Given the choice of threats or treats, we choose treats. We hope you do too!

How to horse without force

Quite recently I’ve seen a lot of organisations or individual professionals who train animals, promoting themselves and what they do as being “force-free.”

I thought it might be useful to examine what might be meant by force-free and to attempt to define it more specifically.

The challenge is, that when it comes to behaviour science and animal training, there is no scientifically agreed definition of the terms “force” or “force-free”. These terms do not exist in behaviour change science, and do not have a “standard” agreed definition in any scientific work that relates to animal keeping or training that I can find. If you think you have found one, please let us know.

If someone says they are “force-free” or that they don’t use any force in their training, all it really means is that they believe that what they are doing or teaching others to do does not involve force. It’s all a matter of opinion, and as we know, opinions differ.

So I am going to share my opinion of what constitutes force when it comes to keeping and training animals. You are welcome to agree or disagree because, like I said, it is a matter of opinion.

It’s probably worth saying that I have yet to achieve the goal of keeping my own horses in a way that is 100 per cent force-free. I’ve literally moved to another country in order to be able to keep them at home and to maximise my chances of being able to operate their living space and their handling and training without any form of compulsion. But I am not always successful.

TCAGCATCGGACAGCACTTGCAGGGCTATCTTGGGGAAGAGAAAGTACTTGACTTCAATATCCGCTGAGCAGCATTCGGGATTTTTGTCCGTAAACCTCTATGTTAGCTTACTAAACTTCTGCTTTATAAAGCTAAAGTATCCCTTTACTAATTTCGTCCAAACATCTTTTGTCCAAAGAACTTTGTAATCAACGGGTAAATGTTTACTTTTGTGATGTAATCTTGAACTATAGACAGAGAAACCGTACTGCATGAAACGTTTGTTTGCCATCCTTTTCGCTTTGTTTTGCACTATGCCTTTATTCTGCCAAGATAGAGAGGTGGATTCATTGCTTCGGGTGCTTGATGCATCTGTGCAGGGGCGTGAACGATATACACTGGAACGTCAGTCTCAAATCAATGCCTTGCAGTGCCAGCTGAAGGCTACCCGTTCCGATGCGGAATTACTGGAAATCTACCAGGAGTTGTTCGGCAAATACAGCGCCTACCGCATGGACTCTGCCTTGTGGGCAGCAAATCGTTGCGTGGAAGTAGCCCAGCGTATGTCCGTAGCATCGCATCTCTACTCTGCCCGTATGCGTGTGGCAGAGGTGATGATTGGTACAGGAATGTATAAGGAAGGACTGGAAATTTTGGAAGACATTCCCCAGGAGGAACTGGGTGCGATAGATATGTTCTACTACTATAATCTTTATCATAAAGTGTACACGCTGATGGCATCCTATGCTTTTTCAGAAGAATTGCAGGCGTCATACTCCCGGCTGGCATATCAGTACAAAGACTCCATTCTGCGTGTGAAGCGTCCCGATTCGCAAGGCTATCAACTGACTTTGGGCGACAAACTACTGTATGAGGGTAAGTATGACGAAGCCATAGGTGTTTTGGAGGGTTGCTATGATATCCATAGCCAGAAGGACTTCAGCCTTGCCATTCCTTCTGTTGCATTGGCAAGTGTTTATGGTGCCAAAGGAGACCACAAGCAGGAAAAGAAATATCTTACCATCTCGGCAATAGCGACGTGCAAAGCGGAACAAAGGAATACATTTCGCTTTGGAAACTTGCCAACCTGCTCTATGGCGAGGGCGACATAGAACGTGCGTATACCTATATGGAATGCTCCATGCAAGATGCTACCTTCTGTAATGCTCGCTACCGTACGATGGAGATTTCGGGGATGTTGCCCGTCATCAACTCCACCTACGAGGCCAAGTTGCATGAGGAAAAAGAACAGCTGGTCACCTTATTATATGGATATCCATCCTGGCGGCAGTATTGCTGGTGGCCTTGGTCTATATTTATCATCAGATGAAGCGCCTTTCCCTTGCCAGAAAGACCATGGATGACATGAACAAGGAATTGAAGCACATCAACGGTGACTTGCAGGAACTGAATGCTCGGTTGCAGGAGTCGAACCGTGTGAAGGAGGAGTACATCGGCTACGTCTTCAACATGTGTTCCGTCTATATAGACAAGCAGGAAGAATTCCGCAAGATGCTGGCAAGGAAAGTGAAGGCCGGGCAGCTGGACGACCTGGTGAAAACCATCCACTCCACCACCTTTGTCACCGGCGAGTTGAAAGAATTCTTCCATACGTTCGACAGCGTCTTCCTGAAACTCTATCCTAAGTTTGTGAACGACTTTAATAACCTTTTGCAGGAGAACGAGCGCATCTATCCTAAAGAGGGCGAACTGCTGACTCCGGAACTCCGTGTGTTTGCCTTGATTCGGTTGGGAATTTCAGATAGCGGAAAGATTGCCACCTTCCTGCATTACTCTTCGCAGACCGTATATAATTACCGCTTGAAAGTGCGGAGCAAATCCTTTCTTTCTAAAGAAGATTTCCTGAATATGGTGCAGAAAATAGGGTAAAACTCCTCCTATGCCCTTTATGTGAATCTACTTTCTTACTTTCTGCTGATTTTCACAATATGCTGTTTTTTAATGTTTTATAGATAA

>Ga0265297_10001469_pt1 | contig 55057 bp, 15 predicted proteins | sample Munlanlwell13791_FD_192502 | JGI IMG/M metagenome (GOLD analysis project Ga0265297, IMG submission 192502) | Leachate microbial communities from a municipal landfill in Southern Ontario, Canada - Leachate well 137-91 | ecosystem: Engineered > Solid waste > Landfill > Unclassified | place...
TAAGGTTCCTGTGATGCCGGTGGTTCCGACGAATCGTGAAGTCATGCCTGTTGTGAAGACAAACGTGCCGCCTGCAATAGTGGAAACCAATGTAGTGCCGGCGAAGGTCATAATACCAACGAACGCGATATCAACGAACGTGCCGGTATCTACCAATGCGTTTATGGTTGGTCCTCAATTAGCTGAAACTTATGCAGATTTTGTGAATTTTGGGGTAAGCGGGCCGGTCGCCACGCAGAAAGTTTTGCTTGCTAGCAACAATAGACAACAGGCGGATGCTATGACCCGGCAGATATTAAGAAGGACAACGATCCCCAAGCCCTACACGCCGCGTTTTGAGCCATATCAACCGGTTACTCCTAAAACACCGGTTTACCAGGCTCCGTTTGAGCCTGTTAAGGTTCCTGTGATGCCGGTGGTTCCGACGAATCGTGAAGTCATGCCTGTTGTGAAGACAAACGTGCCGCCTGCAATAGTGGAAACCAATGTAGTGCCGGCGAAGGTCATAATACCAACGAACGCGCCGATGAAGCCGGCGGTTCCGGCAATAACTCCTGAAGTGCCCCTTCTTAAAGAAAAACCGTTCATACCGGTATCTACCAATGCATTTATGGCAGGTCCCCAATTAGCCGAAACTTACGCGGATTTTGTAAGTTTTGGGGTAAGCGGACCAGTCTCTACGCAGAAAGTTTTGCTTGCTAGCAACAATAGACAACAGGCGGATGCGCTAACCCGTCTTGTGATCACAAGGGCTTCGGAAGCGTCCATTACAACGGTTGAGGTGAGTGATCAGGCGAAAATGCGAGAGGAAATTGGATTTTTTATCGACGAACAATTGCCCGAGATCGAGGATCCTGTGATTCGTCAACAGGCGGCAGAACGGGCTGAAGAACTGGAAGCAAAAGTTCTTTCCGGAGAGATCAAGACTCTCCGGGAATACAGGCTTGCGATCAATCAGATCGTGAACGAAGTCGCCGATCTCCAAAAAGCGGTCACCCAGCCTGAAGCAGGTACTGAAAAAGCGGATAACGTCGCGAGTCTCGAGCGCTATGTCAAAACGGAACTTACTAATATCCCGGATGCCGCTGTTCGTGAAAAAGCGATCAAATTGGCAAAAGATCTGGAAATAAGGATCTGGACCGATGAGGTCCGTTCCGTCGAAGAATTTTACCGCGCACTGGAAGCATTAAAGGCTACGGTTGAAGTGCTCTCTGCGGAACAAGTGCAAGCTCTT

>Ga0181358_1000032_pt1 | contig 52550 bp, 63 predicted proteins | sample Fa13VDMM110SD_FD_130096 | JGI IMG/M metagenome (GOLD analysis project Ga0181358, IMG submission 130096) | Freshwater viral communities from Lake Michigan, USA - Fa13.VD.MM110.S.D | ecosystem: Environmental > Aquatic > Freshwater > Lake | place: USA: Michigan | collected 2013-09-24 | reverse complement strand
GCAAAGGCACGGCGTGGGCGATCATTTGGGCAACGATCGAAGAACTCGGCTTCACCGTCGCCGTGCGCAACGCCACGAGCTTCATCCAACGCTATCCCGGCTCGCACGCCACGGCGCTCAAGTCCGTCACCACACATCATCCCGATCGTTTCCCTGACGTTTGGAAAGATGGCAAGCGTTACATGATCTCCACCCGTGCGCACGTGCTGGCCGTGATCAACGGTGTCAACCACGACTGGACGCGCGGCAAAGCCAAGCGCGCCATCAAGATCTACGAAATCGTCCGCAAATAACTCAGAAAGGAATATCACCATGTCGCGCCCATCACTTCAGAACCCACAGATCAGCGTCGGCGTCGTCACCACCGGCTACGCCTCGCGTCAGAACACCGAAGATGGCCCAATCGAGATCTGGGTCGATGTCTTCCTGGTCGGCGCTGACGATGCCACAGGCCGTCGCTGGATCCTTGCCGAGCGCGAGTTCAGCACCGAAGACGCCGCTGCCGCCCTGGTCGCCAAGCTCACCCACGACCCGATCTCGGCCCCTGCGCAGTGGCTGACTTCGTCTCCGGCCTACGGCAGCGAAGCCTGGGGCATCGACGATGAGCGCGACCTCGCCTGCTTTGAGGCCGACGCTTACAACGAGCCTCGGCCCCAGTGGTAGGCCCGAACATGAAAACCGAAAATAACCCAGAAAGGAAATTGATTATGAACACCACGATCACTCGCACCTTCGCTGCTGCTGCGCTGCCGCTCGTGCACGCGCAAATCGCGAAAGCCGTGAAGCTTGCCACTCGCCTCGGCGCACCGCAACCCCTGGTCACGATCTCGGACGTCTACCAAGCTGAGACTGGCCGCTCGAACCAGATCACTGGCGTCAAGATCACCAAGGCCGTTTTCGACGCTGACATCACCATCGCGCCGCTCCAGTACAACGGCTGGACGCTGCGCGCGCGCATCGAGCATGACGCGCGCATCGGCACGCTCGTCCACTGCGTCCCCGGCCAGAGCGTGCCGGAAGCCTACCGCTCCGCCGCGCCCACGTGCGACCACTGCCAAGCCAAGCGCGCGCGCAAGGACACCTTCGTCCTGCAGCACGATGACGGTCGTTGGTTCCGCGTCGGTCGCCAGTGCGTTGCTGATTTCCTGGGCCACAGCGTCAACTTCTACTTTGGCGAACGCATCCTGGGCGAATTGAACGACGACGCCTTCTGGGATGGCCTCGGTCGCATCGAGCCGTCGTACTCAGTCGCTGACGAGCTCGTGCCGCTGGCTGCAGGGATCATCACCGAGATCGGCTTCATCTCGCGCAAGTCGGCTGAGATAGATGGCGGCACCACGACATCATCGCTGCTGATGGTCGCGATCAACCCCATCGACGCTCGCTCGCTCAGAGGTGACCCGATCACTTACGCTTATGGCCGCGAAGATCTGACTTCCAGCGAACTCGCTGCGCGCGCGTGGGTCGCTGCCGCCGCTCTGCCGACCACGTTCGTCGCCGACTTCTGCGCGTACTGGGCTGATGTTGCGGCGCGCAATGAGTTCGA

I keep track of how many days we’ve been able to operate without actually using a halter and lead rope or where we’ve been able to meet their needs and look after them without any compulsion or fear, frustration or apparent stress. At least then I know I am making progress.

The fact that I keep my horses in paddocks surrounded by electric fencing, while we figure out how best to use the grazing here is a major concern to me, and something I spend lots of time agonising over! But that is a short term issue while we rearrange the land and repair damage to fences and gateways and build a holding area for winter, and get onto a rotational system and learn how best to use the resources we have.

When I fail I learn. It causes me to evaluate whether I could have set up the environment better, or done more desensitisation training (not that you can ever do too much) or picked a different time of day, or got someone to help me.